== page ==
Document representing different writing styles.
Document representing different writing styles.
Document representing different writing styles. The training given the research team by Lic. Vicenta Cortes has been invaluable.
Document representing different writing styles. The training given the research team by Lic. Vicenta Cortes has been invaluable.

My interest in working with the archival material has been to study both the Spanish and the Indians as they came face to face. It is not, therefore, the reconstruction of pure Indian culture or of pure Spanish culture in the sixteenth century but, instead, the reconstruction of how life takes its form in that precise moment when the two groups come together. Because the society was characterless during its first stages, the study of sociocultural processes constitutes the central problem for research and a problem  basic to the historical understanding of present day cultures. Because of my several years work among contemporary Maya Indians and the interest of the University Museum, Guatemala was selected as the subject for the archival study of culture process during the first century after the Conquest.

In 1964 I had the first opportunity to work in the Arhivos de Indias. This direct exposure to the wealth of information was as intellectually exciting as the situation of field work itself. I also had the opportunity to meet several Spaniards whose field of interest is Hispano America. For some time Sr. Jose Alcina, formerly Professor at the University of Seville, now at the University of Madrid, and I corresponded, always discussing the possibility of a program of research in which graduate students from both countries could receive training. When we came to know each other there was no doubt that we could place the students  under mutual tutelage, creating a situation with many opportunities for their development.

The program crystallized in May of 1967. The interest of Dr. Froelich Rainey of the University Museum and of the American Philosophical Society was a welcome combination in Spain. The financial support received from these institutions and the cooperation of the Anthropology Department of the University of Pennsylvania have made the realization of a program possible. Furthermore, the Instituto de Cultura Hispanica (Madrid) has awarded two yearly fellowships to the program in exchange for the training of Spanish students in the field of anthropology. The program has been underway for one year and it has been divided into two related parts: on the one hand, the work in the Archives and, on the other, direct ethnographic work in pueblos and cities of Spanish areas noted for their contribution of people and traditions to the Americas. The following brief report covering each facet of the program gives a first impression of the scope of activities during the first year.

After several days of seminars with a staff of six it was agreed that the archival research should be undertaken with a view toward collecting and making available as much information as possible on 16th century Guatemala. Concurrently, three members of the staff, each assisted by a graduate student, has each undertaken the study of one facet of the life of that period. In the course of the work, all documents will be microfilmed and brought to the University Museum for further study. Over 10,000 frames have already been received. The present staff is composed of Ruben E. Reina (director), Alfredo Jimenez (field director), Edward O’Flaherty, S.J. (assistant director), and Pilar Sanchiz, Salvador Rodrigues, Beatriz Jimenez (research assistants). The group has been assisted by a professional paleographer Lic. Vicenta Cortes, a part-time secretary, and a photographer.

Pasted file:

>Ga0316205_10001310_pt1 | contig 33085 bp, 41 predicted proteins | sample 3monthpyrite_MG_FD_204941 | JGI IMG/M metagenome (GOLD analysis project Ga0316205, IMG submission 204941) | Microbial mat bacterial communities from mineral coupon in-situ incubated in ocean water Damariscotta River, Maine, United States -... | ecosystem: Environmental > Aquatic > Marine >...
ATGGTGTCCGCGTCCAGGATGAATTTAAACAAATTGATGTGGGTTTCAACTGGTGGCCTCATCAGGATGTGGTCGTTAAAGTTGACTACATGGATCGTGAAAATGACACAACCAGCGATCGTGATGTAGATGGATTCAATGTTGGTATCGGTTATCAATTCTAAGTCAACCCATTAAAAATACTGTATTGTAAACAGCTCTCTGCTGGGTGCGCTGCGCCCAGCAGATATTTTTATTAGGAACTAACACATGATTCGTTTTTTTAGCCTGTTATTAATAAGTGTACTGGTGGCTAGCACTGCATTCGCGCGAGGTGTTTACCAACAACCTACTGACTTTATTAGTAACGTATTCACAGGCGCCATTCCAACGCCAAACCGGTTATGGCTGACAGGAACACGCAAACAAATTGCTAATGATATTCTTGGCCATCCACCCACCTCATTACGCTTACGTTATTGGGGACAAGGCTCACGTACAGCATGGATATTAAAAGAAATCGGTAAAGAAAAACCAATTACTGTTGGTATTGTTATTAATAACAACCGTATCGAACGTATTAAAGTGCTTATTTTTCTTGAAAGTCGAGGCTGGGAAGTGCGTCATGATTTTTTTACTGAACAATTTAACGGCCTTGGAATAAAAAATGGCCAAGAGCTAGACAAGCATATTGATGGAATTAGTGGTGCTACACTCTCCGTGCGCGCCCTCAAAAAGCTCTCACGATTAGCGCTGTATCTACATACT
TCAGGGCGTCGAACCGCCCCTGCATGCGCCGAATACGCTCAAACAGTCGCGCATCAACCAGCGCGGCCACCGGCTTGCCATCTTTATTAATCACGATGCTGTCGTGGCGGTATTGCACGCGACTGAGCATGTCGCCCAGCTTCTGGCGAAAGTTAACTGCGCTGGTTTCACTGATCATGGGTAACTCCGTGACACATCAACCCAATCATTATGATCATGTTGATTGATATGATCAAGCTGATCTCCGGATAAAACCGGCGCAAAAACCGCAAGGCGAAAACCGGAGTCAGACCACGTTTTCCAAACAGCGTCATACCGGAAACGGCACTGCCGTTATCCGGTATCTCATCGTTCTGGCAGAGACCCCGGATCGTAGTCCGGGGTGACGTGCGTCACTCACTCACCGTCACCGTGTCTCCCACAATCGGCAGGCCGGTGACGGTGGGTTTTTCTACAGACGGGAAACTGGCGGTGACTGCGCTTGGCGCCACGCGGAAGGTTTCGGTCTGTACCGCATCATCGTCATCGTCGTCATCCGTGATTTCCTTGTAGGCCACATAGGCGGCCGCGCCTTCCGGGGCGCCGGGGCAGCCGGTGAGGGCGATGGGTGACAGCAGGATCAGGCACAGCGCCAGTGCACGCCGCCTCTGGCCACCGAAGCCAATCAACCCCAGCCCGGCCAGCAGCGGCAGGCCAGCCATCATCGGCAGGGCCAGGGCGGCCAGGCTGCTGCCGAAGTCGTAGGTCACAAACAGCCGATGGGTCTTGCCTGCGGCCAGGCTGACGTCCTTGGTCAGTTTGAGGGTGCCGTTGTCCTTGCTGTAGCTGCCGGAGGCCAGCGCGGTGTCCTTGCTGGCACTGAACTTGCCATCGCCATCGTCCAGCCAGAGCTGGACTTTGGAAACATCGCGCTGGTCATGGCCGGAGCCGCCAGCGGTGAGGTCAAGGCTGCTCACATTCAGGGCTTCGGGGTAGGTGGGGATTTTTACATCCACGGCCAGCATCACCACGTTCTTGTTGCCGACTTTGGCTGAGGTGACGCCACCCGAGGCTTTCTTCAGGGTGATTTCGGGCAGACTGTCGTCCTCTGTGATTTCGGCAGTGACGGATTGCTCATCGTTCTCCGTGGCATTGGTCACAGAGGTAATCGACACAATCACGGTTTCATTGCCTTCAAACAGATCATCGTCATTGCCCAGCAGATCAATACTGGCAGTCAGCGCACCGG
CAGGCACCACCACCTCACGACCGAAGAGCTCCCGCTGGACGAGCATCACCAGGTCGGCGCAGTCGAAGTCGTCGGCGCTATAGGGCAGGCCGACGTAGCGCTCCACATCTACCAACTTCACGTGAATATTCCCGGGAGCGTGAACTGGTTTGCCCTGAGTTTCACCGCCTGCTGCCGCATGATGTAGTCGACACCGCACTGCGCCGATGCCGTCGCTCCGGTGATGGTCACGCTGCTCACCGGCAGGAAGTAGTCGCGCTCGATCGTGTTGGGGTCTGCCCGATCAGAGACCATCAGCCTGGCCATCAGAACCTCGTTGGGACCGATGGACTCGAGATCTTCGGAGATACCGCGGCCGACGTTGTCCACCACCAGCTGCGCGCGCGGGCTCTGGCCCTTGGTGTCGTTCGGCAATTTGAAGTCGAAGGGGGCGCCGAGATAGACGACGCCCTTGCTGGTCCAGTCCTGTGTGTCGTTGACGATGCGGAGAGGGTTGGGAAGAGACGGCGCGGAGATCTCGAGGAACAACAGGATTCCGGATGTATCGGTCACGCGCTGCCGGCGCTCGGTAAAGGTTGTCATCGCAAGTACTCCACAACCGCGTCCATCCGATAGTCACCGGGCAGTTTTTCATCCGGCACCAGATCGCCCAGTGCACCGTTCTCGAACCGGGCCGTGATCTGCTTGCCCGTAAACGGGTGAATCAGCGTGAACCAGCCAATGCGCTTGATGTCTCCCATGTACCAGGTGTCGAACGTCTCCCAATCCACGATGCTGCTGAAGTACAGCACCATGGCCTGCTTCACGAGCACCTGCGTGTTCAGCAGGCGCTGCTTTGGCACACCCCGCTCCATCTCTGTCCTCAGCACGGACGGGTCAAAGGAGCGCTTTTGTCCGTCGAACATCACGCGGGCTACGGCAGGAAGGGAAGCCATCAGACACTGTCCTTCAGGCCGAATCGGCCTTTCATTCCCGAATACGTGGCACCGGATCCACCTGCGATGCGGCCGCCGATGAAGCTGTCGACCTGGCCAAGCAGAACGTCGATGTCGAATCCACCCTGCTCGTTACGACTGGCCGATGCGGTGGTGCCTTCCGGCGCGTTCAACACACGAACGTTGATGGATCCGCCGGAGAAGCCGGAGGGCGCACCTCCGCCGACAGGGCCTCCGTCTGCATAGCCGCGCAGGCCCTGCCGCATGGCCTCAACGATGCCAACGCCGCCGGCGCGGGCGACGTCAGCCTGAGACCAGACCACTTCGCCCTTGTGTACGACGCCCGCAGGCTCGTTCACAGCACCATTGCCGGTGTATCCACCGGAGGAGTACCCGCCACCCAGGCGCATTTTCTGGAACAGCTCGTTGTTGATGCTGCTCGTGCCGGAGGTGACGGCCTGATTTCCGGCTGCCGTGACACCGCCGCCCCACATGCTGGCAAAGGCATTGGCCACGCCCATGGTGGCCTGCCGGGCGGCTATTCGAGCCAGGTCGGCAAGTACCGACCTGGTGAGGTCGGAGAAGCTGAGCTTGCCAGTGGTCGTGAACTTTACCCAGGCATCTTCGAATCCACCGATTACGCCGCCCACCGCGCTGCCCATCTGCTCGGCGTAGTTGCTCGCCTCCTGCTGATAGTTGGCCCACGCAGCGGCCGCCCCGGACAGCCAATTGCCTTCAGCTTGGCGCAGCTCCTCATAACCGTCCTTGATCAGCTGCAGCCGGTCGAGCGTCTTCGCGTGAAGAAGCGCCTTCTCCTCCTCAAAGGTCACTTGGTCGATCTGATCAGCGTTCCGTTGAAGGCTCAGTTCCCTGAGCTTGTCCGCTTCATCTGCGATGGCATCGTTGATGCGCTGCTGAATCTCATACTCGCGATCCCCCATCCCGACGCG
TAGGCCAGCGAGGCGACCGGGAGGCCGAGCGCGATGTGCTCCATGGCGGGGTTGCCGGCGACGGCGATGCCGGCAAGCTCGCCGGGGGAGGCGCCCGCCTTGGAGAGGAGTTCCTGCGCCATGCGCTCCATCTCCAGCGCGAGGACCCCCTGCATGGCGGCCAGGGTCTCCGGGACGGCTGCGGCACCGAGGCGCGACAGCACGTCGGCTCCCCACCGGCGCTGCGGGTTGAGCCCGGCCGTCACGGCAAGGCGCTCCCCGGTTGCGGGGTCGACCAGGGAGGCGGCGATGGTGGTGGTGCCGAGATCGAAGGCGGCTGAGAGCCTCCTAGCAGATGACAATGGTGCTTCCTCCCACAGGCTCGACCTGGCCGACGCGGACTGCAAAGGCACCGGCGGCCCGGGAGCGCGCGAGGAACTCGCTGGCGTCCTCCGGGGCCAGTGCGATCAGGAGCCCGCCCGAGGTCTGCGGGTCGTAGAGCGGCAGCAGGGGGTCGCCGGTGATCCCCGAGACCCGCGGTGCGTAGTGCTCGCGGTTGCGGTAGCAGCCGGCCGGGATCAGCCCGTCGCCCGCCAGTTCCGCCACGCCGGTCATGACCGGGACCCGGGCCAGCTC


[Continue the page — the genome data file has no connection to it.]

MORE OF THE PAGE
During the month of May, 1968, the staff held daily seminars in Seville to work out the methodological problems involved in sorting out and catalouging the data. The complex problems of dissecting each document and the handling of preliminary findings formed the basis for the seminar discussion and mutual training.

The study in the Archives is in some ways exploratory in nature.  It is a problem-oriented in that our concern is the study of the formative years of Guatemala in the colonial period and therefore the evolving of culture. By utilizing every source of data available for the first one hundred years it is hoped that a clear picture of the social and cultural crystallization of Guatemala society will emerge. By the same token, one expects that present day Guatemala culture may be further understood in the context of this historical background.

The second part of the program deals with the direct ethnographic study of Spanish towns known for their antiquity and for a high degree of culture continuity. Some of these towns are still living historical documents. For students specializing in the Americas, the understanding of Spain constitutes a central historical background needed for further studies of Latin American culture. Two graduate students from the Department of Anthropology are currently completing their first year of field work in Spain. Henry Schwarz, III, has been studying the small city of Trujillo (Extremadura), the birthplace of Francisco Pizarro and other conquistadores. Francisco Aguilera, also a candidate for the Ph.D. in Anthropology, has undertaken the study of a small town in the region of Huelva. The study of these and other Spanish towns permits an historical control with which to assess the influence of Spain in modern Latin America. No doubt these studies will add further insight and understanding into the degree of Spanish heritage in contemporary Hispano America.

In summary, not only are the contribution to knowledge and the collection of documents on microfilm of interest, but equally important is the cooperation received from Spain in establishing an excellent situation for the training of future generations of Spanish and North American students.

Cite This Article

Reina, Ruben E.. "Sixteenth Century Guatemala." Expedition Magazine 11, no. 1 (September, 1968): -. Accessed June 24, 2024. https://www.penn.museum/sites/expedition/sixteenth-century-guatemala/